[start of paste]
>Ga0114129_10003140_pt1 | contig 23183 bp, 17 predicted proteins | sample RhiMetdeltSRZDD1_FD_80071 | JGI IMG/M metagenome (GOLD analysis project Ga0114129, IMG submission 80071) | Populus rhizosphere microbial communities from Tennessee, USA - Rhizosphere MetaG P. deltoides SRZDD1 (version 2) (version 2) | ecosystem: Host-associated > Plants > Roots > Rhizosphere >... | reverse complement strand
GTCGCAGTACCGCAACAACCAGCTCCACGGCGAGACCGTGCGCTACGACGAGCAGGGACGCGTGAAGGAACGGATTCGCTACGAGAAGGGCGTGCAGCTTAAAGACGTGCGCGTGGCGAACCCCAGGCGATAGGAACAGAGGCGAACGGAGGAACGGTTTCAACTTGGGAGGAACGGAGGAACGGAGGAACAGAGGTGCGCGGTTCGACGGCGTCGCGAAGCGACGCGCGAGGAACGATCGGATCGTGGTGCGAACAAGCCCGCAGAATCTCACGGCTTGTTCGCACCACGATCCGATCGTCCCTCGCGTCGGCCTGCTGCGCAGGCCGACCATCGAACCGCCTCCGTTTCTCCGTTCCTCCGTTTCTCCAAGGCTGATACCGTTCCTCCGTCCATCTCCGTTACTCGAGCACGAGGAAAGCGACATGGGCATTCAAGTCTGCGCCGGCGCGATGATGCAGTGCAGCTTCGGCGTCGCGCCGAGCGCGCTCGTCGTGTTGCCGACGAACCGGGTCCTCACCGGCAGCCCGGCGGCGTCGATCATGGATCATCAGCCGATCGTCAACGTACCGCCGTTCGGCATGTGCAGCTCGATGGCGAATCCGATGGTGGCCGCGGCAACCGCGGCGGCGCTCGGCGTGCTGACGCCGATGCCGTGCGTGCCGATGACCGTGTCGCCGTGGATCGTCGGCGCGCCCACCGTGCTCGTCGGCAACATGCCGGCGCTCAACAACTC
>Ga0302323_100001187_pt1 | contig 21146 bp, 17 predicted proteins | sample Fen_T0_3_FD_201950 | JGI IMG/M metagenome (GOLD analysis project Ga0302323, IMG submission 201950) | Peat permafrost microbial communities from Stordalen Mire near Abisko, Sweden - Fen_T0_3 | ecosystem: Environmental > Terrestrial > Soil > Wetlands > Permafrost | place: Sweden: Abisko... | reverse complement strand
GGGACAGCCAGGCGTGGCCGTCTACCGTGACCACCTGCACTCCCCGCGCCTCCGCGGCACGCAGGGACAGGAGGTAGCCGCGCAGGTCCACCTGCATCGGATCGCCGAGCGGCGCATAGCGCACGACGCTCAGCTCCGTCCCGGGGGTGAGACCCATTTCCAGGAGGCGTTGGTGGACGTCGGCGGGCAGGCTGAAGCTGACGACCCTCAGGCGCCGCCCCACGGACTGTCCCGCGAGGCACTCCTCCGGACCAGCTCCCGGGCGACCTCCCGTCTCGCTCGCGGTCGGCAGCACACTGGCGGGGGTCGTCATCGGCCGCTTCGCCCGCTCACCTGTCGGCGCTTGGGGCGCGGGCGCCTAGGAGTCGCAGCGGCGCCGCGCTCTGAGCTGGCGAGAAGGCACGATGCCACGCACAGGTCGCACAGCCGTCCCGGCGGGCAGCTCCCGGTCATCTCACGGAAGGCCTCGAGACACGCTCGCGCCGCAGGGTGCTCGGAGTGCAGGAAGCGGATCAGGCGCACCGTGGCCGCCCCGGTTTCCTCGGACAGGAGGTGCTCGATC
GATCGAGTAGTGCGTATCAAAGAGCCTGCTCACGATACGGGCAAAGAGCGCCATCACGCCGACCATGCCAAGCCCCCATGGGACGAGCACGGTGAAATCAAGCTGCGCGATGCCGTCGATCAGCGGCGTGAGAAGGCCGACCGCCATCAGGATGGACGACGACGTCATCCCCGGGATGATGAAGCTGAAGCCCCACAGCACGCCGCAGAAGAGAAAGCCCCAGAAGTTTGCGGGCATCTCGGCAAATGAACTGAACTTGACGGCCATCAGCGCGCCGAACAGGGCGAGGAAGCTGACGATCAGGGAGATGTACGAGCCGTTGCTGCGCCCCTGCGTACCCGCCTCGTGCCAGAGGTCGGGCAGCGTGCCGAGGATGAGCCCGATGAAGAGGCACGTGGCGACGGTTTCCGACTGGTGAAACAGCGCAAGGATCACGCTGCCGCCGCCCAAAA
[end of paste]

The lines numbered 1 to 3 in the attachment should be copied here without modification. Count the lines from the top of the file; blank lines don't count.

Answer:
>Ga0114129_10003140_pt1 | contig 23183 bp, 17 predicted proteins | sample RhiMetdeltSRZDD1_FD_80071 | JGI IMG/M metagenome (GOLD analysis project Ga0114129, IMG submission 80071) | Populus rhizosphere microbial communities from Tennessee, USA - Rhizosphere MetaG P. deltoides SRZDD1 (version 2) (version 2) | ecosystem: Host-associated > Plants > Roots > Rhizosphere >... | reverse complement strand
GTCGCAGTACCGCAACAACCAGCTCCACGGCGAGACCGTGCGCTACGACGAGCAGGGACGCGTGAAGGAACGGATTCGCTACGAGAAGGGCGTGCAGCTTAAAGACGTGCGCGTGGCGAACCCCAGGCGATAGGAACAGAGGCGAACGGAGGAACGGTTTCAACTTGGGAGGAACGGAGGAACGGAGGAACAGAGGTGCGCGGTTCGACGGCGTCGCGAAGCGACGCGCGAGGAACGATCGGATCGTGGTGCGAACAAGCCCGCAGAATCTCACGGCTTGTTCGCACCACGATCCGATCGTCCCTCGCGTCGGCCTGCTGCGCAGGCCGACCATCGAACCGCCTCCGTTTCTCCGTTCCTCCGTTTCTCCAAGGCTGATACCGTTCCTCCGTCCATCTCCGTTACTCGAGCACGAGGAAAGCGACATGGGCATTCAAGTCTGCGCCGGCGCGATGATGCAGTGCAGCTTCGGCGTCGCGCCGAGCGCGCTCGTCGTGTTGCCGACGAACCGGGTCCTCACCGGCAGCCCGGCGGCGTCGATCATGGATCATCAGCCGATCGTCAACGTACCGCCGTTCGGCATGTGCAGCTCGATGGCGAATCCGATGGTGGCCGCGGCAACCGCGGCGGCGCTCGGCGTGCTGACGCCGATGCCGTGCGTGCCGATGACCGTGTCGCCGTGGATCGTCGGCGCGCCCACCGTGCTCGTCGGCAACATGCCGGCGCTCAACAACTC
>Ga0302323_100001187_pt1 | contig 21146 bp, 17 predicted proteins | sample Fen_T0_3_FD_201950 | JGI IMG/M metagenome (GOLD analysis project Ga0302323, IMG submission 201950) | Peat permafrost microbial communities from Stordalen Mire near Abisko, Sweden - Fen_T0_3 | ecosystem: Environmental > Terrestrial > Soil > Wetlands > Permafrost | place: Sweden: Abisko... | reverse complement strand